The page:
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9 Things You Should Know Before Debating HealthCare.gov, From Someone Who Actually Launched a Successful Government Website

BY Merici Vinton | Thursday, October 24 2013

Screenshot of ConsumerFinance.gov

Editor's note: Merici Vinton was one of the first employees of the Consumer Financial Protection Bureau as digital lead. She assisted the agency's chief technology officer Eugene Huang and its special advisor (and now Senator) Elizabeth Warren with the development of its technology and digital strategy. She oversaw the successful launch of ConsumerFinance.gov and recruited most of the original technology and digital team. She left CFPB in June 2012. About twelve percent of the agency's staff are part of its tech team.

Over the summer of 2010, I had coffee with Eugene Huang. Eugene worked in the White House as a Senior Advisor to the US CTO and had been recently appointed as the acting CTO at a new federal agency called the Consumer Financial Protection Bureau. He asked me: What would you do if you had the opportunity to make digital and tech work in government?

My response was threefold:
1. Never build a website that's too big to fail; instead, start small.
2. Let's do open source when possible (preferably always).
3. Let's have in house strategy, design, and tech.
None of this was particularly revolutionary in the private sector, however many government agencies at that time (and currently) outsource their technical capabilities to the point where the vision and strategy is out of house. Not only that, fixing a typo on a website can take 24 hours. My conversation with Eugene laid the foundation for what became our technology and digital team, as well as approach to digital services. Here's how we did it.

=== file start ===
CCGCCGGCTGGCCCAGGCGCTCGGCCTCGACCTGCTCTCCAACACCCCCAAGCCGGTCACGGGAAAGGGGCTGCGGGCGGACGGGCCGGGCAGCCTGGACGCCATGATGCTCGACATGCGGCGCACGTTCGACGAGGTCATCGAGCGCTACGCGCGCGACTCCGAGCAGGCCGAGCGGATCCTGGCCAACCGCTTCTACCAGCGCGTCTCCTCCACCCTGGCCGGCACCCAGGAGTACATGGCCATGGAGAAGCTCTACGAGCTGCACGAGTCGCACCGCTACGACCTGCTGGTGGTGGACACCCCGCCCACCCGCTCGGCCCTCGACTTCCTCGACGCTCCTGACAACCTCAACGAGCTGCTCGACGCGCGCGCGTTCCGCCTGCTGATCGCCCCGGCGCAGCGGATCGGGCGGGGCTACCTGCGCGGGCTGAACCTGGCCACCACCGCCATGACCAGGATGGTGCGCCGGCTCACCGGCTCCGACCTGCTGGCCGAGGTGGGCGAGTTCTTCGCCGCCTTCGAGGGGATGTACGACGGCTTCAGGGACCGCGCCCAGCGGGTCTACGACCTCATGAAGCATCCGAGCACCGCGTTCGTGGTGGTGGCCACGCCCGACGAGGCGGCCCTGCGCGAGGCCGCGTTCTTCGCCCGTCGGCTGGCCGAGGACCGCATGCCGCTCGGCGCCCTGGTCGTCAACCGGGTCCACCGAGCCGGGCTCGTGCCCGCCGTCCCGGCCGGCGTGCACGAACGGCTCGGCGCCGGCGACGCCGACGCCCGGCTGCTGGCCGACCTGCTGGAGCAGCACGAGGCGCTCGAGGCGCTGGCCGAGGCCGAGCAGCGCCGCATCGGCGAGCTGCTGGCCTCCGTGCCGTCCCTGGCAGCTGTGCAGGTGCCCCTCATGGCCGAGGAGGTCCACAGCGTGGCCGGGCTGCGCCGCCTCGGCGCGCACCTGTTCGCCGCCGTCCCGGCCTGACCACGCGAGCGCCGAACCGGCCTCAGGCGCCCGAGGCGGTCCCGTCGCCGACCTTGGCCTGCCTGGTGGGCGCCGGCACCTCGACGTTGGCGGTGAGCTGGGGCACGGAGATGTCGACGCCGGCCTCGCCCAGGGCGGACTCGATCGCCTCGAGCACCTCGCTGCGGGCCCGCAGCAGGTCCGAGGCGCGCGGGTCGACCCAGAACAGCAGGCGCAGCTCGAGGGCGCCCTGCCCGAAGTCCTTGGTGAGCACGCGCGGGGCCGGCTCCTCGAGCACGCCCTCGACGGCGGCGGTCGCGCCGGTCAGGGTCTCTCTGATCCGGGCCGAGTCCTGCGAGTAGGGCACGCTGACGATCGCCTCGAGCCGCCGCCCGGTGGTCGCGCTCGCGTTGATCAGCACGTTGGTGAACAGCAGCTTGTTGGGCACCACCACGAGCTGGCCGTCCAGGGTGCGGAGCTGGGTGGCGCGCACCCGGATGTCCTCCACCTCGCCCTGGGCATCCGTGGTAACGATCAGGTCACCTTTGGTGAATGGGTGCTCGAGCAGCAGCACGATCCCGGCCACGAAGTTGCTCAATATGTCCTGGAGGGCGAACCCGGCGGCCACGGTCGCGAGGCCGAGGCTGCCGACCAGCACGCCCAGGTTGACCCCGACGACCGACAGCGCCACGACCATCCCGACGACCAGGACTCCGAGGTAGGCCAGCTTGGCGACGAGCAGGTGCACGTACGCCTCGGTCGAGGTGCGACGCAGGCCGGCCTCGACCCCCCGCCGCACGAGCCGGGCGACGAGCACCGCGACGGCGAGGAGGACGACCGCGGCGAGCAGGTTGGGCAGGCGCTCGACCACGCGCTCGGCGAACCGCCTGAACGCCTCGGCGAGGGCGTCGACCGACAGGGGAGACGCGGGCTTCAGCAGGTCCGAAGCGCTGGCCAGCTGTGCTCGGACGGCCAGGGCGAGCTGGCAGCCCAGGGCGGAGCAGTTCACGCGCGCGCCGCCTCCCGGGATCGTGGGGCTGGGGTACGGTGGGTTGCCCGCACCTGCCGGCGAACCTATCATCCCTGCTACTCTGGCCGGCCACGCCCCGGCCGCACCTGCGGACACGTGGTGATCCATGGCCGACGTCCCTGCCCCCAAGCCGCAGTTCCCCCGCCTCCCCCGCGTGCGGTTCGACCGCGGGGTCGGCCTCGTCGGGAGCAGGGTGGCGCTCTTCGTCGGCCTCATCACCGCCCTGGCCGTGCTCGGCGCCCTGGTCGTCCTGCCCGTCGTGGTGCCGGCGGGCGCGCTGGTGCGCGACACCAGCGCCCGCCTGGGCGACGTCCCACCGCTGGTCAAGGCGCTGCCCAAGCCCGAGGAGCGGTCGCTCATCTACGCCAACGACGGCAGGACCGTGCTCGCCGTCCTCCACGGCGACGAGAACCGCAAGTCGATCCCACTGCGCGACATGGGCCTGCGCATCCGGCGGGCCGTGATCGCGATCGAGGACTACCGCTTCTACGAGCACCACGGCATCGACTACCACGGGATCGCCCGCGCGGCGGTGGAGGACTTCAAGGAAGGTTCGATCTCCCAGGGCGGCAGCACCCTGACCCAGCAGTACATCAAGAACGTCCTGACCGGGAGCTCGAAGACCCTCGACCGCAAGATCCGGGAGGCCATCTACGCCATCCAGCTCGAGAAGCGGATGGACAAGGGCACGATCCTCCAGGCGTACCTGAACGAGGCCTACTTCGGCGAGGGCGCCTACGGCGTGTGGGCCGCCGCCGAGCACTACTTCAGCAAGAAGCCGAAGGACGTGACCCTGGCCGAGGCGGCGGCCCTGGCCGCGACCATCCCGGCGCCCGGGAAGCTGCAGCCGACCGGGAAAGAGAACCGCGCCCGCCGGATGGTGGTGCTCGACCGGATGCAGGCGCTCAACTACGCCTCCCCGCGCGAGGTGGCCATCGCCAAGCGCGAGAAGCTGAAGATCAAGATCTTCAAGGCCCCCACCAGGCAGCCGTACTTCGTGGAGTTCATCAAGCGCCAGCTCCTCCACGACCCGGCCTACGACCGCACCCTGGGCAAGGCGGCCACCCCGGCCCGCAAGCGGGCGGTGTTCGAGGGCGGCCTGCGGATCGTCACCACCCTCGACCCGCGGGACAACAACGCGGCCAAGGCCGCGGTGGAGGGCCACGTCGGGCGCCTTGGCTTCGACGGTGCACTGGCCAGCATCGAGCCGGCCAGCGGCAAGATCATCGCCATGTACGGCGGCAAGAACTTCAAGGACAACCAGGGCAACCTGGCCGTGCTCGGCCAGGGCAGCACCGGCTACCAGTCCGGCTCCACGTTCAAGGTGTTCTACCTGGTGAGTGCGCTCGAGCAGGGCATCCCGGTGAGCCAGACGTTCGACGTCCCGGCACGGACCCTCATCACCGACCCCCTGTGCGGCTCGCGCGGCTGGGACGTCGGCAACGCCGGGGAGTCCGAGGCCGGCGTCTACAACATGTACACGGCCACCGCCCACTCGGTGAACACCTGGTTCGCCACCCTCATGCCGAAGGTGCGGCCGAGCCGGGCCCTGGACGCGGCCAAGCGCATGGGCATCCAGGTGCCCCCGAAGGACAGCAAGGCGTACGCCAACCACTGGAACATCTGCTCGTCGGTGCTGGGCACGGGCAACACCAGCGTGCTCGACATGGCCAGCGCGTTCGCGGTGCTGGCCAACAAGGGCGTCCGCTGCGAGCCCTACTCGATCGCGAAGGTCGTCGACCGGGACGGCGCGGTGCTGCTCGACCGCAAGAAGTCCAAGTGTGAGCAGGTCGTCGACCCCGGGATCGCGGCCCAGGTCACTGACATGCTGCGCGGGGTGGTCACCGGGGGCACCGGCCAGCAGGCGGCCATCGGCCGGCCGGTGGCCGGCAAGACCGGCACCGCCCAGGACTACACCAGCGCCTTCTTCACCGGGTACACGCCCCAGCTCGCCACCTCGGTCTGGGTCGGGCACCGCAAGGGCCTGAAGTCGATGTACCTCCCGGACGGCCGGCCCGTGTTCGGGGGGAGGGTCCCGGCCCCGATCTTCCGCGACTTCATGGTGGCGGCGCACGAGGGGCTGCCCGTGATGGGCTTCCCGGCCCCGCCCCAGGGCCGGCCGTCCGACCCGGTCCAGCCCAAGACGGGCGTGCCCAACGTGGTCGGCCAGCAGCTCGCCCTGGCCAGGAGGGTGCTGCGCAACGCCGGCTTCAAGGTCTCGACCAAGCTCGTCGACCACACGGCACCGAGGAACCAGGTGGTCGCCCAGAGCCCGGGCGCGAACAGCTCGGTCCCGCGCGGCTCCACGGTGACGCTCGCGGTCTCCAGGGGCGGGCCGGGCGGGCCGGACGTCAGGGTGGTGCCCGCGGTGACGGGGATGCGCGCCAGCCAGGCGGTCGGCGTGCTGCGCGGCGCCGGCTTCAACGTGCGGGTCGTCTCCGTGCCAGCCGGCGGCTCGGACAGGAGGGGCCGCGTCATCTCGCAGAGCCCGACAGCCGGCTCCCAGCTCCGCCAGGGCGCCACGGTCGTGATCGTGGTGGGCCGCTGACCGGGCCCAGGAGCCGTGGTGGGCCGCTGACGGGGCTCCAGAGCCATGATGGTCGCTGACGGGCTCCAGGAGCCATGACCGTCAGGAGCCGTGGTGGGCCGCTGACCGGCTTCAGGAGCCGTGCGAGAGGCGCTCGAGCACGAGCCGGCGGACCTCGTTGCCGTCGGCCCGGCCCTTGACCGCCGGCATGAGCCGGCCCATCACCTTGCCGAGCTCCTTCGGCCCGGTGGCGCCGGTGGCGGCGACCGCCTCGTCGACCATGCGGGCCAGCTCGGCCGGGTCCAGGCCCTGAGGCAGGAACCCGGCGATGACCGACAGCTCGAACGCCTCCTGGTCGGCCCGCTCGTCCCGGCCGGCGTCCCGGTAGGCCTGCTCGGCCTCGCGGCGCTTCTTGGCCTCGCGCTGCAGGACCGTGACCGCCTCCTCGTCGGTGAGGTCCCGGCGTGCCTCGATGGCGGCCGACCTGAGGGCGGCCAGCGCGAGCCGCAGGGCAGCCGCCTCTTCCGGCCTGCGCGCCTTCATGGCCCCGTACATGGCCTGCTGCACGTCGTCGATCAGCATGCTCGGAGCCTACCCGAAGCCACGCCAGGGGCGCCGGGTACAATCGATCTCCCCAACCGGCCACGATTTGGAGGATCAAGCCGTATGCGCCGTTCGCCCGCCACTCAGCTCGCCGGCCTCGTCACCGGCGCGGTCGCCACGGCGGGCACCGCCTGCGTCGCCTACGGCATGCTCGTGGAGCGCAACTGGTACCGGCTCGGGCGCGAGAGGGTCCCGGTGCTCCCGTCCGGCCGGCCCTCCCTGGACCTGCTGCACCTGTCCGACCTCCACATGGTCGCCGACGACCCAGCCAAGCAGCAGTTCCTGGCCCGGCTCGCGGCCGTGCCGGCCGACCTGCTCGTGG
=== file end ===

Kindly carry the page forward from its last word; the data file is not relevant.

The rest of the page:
[tl;dr: Start small, have a vision, fix federal hiring and procurement. And stop putting website requirements in legislation..]

It's not impossible to deliver good services over the web in government.

The CFPB did it - and continues to. The FCC, Energy, NASA, EPA and probably many others do. Gray Brooks works with federal agencies to get them to use APIs when it makes sense (and maybe there should be more than one Gray). The Government Digital Service team in the UK continues to lead the way with its ability to infiltrate various government agencies and start to bring their services online in a user-centric way. Here's more on their strategy (aka: delivery) from their director, Mike Bracken.

But it requires leadership, vision, and stubbornness.

We had some of the most ridiculous battles at the CFPB about various digital things, from whether to allow blog comments (!!) to taking paper forms and making them make sense for the web, but you gotta keep your eye on the goal and make it happen. And all of this happened while we were literally creating a new agency, hiring people, and under intense political pressure from all sides. It helped immensely to have buy in and cover from Elizabeth Warren to help us achieve what we did; she even demo-ed filing a complaint or two prior to the launch of our complaint system in July 2011. We also received commitments from leadership to not launch until we had a working prototype.

Start small.

Duh. We launched a pretty basic, consumer facing public website in six to eight weeks (See techPresident's story from February 2011). From there we spent the next six months building the complaint intake system, as was stipulated by the Dodd Frank Act (more on that below). On our July 21, 2011 launch, the system took one type of compliant (credit cards); since then, the CFPB has added additional products - mortgages, credit scores, banking accounts, and so on. On launch we integrated our complaint system with a number of financial institutions; now the system integrates with over 100 financial institutions, the FTC, OCC, and 50 states. We did each rollout in small chunks and built more and more based on what we learned with each integration.